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    Siebel Newsom’s Nonprofit Noncompliant; Donors Include Political Backers, State Vendors

     


    Newsom Nonprofit Appears Noncompliant, Blurs Lines Between Charity and State Business
    *The Representation Project appears delinquent with state AG’s office.
    *Jennifer Siebel Newsom’s nonprofit raises money from a who’s who of governor’s backers, state vendors.

    SACRAMENTO – The Representation Project, a 501(c)(3) nonprofit founded by “First Partner” Jennifer Siebel Newsom, appears to have failed to keep its registration up to date with the state of California, which should preclude them from soliciting and accepting donations. Despite that, the organization has continued its fundraising. In the past, the donor list has included many corporations doing business with the state of California, along with individual donors who have also backed Governor Gavin Newsom’s statewide political campaigns.

    After cracking open the state checkbook spending last summer, OpenTheBooks.com took a deeper look at the network of donors who have financial interests with the state, donate to Governor Newsom’s campaign, and also donate to the governor’s wife’s charity, The Representation Project. Newsom himself denied any conflicts, but both the governor and his wife did cease accepting donations from utility company PG&E after the 2018 cycle, when it was found responsible for the deadly Camp Fire in Northern California. At the time, Newsom was criticized for waiving fines and signing legislation that was favorable to PG&E.

    READ THE DETAILS ON SUBSTACK

    In recent years, corporations like AT&T, Kaiser Permanente and Comcast, along with organizations like Planned Parenthood, have collectively donated hundreds of thousands of dollars to The Representation Project. At the same time, their executives have donated hundreds of thousands of dollars to Governor Gavin Newsom’s statewide political campaigns. Concurrently, those corporations collected more than $750 million in payments on contracts with the state of California – paid with taxpayer dollars. The Sacramento Bee has previously reported on companies both donating to The Representation Project and lobbying Governor Newsom for business purposes – a prima facie conflict of interest.

    The Representation Project received a notice of delinquency from California Attorney General Frank Bonta’s office in February 2022, and since then neither the nonprofit nor the Attorney General’s office has provided an update.

    OpenTheBooks.com Founder & CEO Adam Andrzejewski released this statement:

    “These state and federal regulations are critical to follow because they protect Americans from fundraising scams and require tax-exempt organizations to continue demonstrating they provide a public service. Sharing a dinner table with the governor is not a pass to ignore the rules every other nonprofit must follow.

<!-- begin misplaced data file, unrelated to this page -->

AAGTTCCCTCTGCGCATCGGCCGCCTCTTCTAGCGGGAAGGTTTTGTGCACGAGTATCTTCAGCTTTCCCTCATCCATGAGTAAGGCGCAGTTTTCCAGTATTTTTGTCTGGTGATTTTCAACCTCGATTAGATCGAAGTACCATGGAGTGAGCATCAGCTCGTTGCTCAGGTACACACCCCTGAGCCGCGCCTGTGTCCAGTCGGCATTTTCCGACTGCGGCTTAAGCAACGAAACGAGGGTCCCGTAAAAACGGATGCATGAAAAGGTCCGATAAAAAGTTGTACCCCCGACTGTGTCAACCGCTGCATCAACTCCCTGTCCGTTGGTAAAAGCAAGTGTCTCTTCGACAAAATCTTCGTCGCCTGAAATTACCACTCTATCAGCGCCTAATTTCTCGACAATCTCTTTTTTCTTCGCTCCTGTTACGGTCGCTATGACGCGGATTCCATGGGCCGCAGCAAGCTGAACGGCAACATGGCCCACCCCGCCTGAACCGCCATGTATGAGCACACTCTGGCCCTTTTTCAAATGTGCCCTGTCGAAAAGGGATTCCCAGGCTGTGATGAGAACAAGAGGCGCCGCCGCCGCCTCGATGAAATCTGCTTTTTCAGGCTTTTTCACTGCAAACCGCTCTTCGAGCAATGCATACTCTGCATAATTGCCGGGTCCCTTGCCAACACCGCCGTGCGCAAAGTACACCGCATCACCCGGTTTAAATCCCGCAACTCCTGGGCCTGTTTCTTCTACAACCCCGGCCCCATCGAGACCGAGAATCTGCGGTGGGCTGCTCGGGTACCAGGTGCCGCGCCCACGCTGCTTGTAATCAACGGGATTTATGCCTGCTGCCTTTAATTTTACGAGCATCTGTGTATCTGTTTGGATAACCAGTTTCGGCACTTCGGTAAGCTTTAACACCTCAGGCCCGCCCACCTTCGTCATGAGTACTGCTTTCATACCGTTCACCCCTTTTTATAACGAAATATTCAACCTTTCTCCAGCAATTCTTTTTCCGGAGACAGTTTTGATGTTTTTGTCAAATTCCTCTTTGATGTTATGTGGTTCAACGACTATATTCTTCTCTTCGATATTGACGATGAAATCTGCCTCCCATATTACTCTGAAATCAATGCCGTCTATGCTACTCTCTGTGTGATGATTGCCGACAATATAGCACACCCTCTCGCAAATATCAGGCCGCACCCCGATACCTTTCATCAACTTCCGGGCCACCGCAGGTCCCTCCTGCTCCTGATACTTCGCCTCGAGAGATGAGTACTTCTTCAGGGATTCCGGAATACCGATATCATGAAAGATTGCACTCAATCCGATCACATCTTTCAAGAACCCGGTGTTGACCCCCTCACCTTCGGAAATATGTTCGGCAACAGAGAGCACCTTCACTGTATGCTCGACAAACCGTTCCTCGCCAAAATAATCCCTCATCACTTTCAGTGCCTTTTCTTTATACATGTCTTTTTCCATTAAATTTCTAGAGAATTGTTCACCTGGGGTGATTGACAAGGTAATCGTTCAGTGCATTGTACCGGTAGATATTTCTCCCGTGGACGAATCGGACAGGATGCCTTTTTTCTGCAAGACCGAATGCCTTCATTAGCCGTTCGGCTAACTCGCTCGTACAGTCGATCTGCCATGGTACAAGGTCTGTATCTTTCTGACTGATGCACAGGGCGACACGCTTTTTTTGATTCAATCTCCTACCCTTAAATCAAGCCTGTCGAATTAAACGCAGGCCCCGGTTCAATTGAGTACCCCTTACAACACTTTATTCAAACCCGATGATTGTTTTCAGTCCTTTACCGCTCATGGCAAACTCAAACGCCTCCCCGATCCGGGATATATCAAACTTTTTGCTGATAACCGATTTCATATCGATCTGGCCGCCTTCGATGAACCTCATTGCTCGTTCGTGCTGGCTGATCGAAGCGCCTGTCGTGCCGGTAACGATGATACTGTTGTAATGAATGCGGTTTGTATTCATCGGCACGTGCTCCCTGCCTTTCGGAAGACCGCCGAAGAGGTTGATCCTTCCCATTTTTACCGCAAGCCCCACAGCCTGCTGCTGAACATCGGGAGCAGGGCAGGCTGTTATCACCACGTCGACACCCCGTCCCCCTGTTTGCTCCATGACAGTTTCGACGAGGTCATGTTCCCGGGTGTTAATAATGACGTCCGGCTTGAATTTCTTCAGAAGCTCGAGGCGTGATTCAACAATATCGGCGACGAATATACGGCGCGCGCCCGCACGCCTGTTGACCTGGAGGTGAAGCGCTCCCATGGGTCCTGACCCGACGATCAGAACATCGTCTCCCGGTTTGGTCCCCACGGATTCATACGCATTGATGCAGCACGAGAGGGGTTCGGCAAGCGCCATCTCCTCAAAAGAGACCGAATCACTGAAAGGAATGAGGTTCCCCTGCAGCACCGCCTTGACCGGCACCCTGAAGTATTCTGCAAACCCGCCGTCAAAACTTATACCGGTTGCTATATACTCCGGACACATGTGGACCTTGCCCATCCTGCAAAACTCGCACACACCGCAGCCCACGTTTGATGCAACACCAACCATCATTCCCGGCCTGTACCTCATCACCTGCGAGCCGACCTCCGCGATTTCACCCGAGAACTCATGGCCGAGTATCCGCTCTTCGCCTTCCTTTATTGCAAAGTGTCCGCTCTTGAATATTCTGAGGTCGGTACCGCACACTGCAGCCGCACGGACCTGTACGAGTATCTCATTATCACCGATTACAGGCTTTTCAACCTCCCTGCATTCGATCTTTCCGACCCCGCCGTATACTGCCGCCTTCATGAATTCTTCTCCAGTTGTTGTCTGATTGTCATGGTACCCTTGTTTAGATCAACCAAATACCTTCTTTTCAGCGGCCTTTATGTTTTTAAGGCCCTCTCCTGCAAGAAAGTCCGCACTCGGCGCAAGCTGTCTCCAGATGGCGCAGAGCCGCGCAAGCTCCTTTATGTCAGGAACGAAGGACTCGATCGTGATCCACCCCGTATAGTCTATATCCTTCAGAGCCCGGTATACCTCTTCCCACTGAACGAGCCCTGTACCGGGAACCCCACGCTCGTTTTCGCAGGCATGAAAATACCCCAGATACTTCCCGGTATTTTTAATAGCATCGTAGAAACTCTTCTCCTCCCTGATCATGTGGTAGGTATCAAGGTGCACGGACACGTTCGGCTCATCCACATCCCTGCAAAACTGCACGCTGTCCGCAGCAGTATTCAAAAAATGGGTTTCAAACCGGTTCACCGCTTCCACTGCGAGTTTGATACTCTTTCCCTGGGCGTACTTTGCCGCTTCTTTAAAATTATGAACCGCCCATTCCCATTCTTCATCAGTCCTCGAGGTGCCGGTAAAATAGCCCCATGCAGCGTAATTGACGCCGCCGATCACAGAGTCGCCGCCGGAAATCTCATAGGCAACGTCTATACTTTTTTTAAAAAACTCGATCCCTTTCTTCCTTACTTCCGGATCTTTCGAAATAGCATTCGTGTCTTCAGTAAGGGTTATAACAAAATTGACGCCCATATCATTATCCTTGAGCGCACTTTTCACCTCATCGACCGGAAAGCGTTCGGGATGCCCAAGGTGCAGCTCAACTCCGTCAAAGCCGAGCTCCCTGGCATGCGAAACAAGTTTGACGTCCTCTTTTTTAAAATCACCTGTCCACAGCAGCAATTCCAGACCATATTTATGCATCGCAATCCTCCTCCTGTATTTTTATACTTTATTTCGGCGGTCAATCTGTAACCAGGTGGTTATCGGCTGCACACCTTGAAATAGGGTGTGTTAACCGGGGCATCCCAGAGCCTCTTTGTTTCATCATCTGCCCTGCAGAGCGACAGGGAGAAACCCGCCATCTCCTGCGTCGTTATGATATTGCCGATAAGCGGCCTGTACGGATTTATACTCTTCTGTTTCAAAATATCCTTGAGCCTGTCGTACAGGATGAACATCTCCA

“Ever since we cracked open the California state checkbook for the first time last year, we have followed the money to identify wasteful spending, possible conflicts of interest and unholy alliances backed by taxpayer dollars. The Representation Project is just the latest example, with a who’s who of California society rubbing elbows with corporate leaders who do major business with the state led by Siebel Newsom’s husband. The governor himself has lent his imprimatur to the fundraising by attending and addressing their annual gala.”

    BACKGROUND

    Last year, OpenTheBooks.com forced open California’s state checkbook – every line-by-line payment made by any government office in the state – for the first time. The success came after a nearly decade-long fight to get California to do what all 49 other states are able to: provide us with a line-by-line accounting of the vendor payments made by state government offices. Two state comptrollers stonewalled the requests from OpenTheBooks.com and fought in Sacramento Superior Court against revealing even a single page of documentation.

    OpenTheBooks.com did an end-run around Sacramento, filing more than 440 public information requests with every state-run agency, board and department, then assembled the individual spending reports by hand.

    VIEW CALIFORNIA’S 2021 CHECKBOOK HERE

    “Historic Announcement– California’s Books Are Open – 201,000 Vendors Received $87 Billion In State Payments” (OpenTheBooks.Substack.com, 25 August 2022).

    “California Wants to Keep $300 billion in spending a secret” (Orange County Register, 22 May 2022).

    “California is the Only State to Hide its Spending — Nearly $300 Billion a Year” (Forbes.com, 7 December 2021).

    “California State Controller ordered to comply with further briefing in lawsuit seeking public records” (Northern California Record, 15 September 2021).


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